JUPITER, FL - December 11, 2014 - Scientists from the Florida campus of The Scripps Research Institute (TSRI) have been awarded $2.3 million from the Department of Health and Human Services of the National Institutes of Health to better understand how memories are stored in the hopes of eventually being able to treat posttraumatic stress disorder (PTSD) by erasing traumatic memories without altering other, more benign ones.
Courtney Miller, a TSRI associate professor, is the principal investigator for the new five-year study.
"We hope this new study will make a significant contribution to the goal of developing new and more effective treatments for mental illness," Miller said.
While literally thousands of mechanisms for how a memory initially forms have been identified, only a few mechanisms are known for how the brain stores these memories for weeks to years. To produce a memory, a lot has to be done, including the alteration of the structure of nerve cells via changes in the dendritic spines--small bulb-like structures that receive electrochemical signals from other neurons. Normally, these structural changes occur via actin, the protein that makes up the infrastructure of all cells.
Miller is investigating the possibility that microRNAs, naturally occurring small RNAs that act to suppress the production of proteins, may be capable of coordinating the complexity required for the brain to maintain this actin-based structural integrity of a long-lasting memory.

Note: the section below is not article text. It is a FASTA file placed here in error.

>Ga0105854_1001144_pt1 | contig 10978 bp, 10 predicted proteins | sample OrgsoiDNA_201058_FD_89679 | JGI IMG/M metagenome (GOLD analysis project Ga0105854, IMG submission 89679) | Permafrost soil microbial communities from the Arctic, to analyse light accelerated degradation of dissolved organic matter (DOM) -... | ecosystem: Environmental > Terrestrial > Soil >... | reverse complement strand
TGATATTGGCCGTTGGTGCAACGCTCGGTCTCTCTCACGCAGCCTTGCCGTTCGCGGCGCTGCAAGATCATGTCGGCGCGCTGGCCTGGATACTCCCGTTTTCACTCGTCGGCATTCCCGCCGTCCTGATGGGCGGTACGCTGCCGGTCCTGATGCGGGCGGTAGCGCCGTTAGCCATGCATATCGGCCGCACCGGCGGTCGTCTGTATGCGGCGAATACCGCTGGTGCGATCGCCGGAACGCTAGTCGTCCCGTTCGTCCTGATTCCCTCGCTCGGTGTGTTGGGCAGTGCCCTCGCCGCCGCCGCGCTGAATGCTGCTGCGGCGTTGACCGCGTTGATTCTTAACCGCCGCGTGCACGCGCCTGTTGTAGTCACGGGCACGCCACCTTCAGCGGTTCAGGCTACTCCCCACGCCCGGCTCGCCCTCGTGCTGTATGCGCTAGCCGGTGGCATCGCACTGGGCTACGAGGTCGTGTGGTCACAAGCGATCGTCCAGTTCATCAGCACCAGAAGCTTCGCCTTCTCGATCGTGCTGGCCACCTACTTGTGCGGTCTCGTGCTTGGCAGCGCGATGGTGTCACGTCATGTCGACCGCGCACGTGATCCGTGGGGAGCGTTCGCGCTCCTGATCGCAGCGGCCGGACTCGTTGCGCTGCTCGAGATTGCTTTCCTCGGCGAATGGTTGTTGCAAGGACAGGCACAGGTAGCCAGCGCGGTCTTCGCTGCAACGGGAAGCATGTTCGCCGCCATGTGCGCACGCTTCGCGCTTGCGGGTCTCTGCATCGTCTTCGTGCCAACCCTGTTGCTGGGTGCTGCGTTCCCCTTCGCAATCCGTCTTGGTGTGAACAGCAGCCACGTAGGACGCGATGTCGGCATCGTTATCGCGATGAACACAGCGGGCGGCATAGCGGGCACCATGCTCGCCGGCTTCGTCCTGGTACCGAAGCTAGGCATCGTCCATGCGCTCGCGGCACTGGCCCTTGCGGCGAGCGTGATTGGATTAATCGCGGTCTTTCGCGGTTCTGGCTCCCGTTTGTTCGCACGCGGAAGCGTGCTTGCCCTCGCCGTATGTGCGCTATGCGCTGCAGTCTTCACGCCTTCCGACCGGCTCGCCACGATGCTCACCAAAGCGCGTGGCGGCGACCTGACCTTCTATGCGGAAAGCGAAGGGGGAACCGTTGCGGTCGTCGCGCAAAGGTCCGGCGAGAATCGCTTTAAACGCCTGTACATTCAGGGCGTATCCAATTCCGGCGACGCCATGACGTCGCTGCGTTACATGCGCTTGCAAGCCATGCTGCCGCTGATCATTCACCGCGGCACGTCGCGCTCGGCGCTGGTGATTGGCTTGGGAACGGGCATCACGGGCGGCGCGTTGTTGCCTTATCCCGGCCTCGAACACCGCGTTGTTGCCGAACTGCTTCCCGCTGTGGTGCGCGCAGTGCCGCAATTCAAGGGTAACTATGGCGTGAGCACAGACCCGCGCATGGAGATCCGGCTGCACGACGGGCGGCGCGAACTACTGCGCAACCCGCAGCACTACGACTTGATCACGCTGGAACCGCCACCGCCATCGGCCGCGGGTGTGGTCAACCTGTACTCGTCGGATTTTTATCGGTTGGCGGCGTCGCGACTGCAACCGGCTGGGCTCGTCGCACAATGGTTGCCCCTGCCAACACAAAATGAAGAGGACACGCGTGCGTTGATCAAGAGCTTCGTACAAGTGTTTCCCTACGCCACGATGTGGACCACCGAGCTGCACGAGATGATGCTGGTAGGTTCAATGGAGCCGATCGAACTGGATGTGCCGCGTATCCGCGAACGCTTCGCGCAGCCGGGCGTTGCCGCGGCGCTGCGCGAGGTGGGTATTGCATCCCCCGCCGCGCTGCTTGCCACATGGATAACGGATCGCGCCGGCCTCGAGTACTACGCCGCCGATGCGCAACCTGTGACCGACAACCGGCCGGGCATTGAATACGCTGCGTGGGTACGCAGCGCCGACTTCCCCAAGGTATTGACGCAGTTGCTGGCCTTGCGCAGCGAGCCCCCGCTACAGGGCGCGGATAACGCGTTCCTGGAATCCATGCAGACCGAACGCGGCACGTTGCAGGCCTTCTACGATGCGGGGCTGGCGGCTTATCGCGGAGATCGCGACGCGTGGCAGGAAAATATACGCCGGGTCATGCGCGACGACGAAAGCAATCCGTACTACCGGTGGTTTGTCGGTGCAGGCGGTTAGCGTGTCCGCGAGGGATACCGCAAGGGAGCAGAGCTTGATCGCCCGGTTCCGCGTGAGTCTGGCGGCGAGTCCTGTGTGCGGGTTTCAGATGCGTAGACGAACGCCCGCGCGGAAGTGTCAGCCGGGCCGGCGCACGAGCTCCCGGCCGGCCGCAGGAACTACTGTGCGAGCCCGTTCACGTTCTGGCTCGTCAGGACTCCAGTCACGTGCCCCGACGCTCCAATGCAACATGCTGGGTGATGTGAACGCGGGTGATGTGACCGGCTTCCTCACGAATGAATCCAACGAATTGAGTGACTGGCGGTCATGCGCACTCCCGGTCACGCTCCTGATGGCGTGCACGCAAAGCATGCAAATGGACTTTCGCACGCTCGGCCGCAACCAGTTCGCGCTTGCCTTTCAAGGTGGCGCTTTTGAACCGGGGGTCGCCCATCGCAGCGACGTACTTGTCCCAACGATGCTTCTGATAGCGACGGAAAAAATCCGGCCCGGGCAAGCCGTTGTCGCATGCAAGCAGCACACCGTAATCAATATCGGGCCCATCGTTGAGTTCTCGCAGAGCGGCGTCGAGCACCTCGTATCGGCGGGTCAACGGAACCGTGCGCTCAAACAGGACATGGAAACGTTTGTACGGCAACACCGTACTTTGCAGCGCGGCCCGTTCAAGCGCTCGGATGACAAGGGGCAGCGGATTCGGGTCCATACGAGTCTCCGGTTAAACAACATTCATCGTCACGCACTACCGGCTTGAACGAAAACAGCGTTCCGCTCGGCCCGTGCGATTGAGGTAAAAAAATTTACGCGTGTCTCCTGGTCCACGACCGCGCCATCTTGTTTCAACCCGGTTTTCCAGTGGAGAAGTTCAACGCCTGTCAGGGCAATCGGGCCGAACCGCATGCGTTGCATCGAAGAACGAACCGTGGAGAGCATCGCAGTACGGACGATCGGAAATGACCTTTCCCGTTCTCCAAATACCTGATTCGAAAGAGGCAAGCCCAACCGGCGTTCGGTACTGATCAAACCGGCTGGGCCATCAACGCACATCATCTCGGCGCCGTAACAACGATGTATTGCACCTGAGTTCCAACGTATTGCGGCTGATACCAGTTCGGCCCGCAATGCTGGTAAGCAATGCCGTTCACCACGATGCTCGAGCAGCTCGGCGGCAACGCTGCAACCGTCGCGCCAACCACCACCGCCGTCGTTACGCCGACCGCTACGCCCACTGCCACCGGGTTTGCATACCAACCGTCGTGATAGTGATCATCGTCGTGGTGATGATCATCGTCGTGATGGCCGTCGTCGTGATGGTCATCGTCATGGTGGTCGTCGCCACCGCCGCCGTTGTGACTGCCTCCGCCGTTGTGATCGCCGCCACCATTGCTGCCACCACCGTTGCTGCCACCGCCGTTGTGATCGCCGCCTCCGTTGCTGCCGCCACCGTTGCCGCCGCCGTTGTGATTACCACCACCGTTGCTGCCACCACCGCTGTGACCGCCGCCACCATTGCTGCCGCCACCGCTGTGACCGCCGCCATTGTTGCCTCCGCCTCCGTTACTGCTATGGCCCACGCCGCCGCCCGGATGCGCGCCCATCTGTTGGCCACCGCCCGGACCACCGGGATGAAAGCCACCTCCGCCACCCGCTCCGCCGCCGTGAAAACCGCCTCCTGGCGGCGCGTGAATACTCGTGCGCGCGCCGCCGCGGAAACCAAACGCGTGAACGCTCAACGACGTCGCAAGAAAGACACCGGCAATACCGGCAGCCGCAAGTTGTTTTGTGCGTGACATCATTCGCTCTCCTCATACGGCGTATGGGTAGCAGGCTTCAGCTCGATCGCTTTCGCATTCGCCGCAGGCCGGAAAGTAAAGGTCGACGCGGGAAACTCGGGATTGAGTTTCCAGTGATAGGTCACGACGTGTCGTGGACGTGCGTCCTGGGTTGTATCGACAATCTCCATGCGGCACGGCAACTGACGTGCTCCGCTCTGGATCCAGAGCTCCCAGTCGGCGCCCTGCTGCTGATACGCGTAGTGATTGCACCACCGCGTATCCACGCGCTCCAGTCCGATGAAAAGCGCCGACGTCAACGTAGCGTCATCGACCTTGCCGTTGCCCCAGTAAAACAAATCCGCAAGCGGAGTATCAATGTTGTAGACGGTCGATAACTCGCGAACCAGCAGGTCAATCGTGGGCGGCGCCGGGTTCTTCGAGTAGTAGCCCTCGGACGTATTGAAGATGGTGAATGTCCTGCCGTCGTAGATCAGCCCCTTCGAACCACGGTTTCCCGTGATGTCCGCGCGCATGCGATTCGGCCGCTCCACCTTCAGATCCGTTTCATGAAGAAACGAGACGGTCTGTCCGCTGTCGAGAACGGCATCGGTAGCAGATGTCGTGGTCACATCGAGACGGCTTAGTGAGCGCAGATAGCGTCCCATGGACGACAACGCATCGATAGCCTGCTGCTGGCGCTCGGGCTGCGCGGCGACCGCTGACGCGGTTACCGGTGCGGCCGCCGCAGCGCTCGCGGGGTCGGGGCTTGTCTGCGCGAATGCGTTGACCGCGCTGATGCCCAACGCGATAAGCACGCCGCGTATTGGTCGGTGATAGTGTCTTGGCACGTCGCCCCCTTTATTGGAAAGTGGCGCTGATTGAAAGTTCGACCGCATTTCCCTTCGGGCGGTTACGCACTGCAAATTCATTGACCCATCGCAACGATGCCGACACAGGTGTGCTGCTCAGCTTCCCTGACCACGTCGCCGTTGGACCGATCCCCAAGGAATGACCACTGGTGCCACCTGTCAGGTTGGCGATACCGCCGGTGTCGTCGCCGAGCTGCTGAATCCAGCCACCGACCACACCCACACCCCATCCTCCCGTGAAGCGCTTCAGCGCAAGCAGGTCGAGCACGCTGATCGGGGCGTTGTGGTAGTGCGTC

"Our study will investigate the microRNA profile of a PTSD-like memory, with the idea that the persistence of a traumatic memory is maintained by the recruitment of a unique set of microRNAs within the amygdala--the brain's emotional memory center and a critical participant in PTSD," Miller said.
An understanding of how the brain actually stores these toxic memories should result in the development of new targets that can then be exploited to selectively target harmful memories, as in the case of PTSD, or to preserve fading memory, such as with age-related cognitive decline.
In 2013, Miller and her colleagues were able to erase dangerous memories associated with drugs of abuse in mice and rats, without affecting other more benign memories. That surprising discovery, published in the journal Biological Psychiatry, pointed to a clear and workable method to disrupt unwanted memories while leaving others intact.
The number of the new grant is 1R01MH105400.
About The Scripps Research Institute
The Scripps Research Institute (TSRI) is one of the world's largest independent, not-for-profit organizations focusing on research in the biomedical sciences. TSRI is internationally recognized for its contributions to science and health, including its role in laying the foundation for new treatments for cancer, rheumatoid arthritis, hemophilia, and other diseases. An institution that evolved from the Scripps Metabolic Clinic founded by philanthropist Ellen Browning Scripps in 1924, the institute now employs about 3,000 people on its campuses in La Jolla, CA, and Jupiter, FL, where its renowned scientists--including two Nobel laureates--work toward their next discoveries. The institute's graduate program, which awards PhD degrees in biology and chemistry, ranks among the top ten of its kind in the nation. For more information, see http://www.